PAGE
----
Sports Medicine

, Volume 8, Issue 3, pp 154–176 | Cite as

Dietary Protein Requirements of Physically Active Individuals

  • Gregory L. Paul
Review Article


The dietary protein requirement of physically active individuals has received considerable scrutiny in recent years. Because the current United States Recommended Daily Allowance (USRDA) for protein (0.8 g/kg/day) already contains a safety margin (0.35 g/kg/day) to assure adequate protein intake, no increment in the USRDA was thought necessary to meet the demands of physical activity. Recently, collective evidence from research techniques utilising nitrogen balance, labelled amino acid isotopes, urea production and 3-methylhistidine excretion indicates that exercise (endurance and weightlifting) can significantly alter protein metabolism and that the dietary protein needs of physically active individuals may exceed the current USRDA.

During endurance exercise, protein synthesis is depressed and protein degradation increases. Thus, amino acids become available for oxidation in energy-yielding processes. Amino acid catabolism has been estimated to contribute between 5 and 15% of the energy required during endurance exercise. Definitive conclusions regarding the changes that occur in protein synthesis and protein degradation during weightlifting exercise must await further research. The net contribution of amino acids to the energy required during weight-lifting exercise is unknown but, due to the anaerobic nature of the event, it is most likely less than during endurance exercise. However, following both endurance and weightlifting exercise, protein synthesis increases.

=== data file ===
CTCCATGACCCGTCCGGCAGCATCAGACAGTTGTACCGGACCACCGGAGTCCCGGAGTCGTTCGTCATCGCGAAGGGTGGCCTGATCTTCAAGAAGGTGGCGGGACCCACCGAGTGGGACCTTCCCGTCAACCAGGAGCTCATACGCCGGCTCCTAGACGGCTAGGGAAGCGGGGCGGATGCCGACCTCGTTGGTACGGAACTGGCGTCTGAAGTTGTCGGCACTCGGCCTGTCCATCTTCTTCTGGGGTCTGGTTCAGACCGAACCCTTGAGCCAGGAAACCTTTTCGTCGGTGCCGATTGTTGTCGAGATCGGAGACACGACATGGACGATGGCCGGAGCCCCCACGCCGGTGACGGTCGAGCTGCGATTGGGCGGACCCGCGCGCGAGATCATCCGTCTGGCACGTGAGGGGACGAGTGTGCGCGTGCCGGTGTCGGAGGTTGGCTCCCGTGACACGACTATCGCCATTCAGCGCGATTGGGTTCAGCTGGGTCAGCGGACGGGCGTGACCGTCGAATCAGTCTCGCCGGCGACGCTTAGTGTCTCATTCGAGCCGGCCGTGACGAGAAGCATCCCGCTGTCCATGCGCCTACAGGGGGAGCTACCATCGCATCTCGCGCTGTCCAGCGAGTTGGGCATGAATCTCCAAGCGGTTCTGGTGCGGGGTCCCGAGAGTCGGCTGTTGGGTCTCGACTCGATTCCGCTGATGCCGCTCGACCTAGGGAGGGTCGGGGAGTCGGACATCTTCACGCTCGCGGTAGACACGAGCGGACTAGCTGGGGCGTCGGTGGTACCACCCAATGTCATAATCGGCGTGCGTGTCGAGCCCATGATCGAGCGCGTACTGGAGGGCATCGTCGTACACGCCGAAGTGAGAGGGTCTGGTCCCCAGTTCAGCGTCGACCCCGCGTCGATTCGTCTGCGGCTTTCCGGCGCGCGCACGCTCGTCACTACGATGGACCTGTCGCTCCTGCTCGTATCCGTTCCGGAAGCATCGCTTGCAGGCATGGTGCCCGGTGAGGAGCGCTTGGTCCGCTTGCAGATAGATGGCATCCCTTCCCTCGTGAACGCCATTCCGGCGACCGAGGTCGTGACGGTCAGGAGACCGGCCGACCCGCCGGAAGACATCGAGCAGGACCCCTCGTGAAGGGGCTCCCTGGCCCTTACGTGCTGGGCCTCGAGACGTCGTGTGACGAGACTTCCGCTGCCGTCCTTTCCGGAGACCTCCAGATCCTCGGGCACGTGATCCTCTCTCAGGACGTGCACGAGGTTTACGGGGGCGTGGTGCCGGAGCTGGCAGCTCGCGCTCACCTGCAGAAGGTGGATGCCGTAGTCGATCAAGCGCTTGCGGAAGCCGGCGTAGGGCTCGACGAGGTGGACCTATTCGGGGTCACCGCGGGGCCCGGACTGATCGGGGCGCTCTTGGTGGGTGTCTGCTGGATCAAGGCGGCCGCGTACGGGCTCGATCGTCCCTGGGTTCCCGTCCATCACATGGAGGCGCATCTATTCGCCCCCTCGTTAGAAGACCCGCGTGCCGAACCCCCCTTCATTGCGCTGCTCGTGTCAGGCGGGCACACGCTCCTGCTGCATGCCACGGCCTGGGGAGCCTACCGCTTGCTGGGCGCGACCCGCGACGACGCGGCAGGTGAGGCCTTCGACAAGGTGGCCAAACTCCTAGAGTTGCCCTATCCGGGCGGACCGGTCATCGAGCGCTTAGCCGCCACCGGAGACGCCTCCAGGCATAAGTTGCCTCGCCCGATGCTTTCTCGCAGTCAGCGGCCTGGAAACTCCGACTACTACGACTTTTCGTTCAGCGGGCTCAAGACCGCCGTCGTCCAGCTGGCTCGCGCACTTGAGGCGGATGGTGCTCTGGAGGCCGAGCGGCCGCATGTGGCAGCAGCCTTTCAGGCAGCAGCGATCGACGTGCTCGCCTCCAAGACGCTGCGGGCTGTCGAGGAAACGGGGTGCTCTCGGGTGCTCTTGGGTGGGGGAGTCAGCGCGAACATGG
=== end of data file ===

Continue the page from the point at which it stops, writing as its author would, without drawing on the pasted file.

Based on current research, it is not yet possible to make recommendations for the daily protein needs of exercising individuals. It does appear that physically active individuals require more dietary protein per kilogram of bodyweight than sedentary individuals. However, when protein intake is expressed as a percentage of daily energy intake, physically active and sedentary individuals have similar requirements (≈ 12 to 15% of total energy as protein). Therefore, to cover the protein requirements of both physically active individuals and sedentary individuals it is suggested that future protein allowances be based on a percentage of the daily energy requirements.

Protein consumption in excess of the current USRDA may minimise changes in body nitrogen stores, particularly during the first few weeks of training. However, further research is needed before a definitive conclusion can be made regarding protein ingestion and athletic performance.


Lean Body Mass Endurance Exercise Nitrogen Balance Daily Energy Intake Skeletal Muscle Protein 
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© ADIS Press Limited 1989

Authors and Affiliations

  • Gregory L. Paul
    • 1
  1. 1.Exercise Physiology Laboratory, John Stuart Research LaboratoriesThe Quaker Oats CompanyBarringtonUSA

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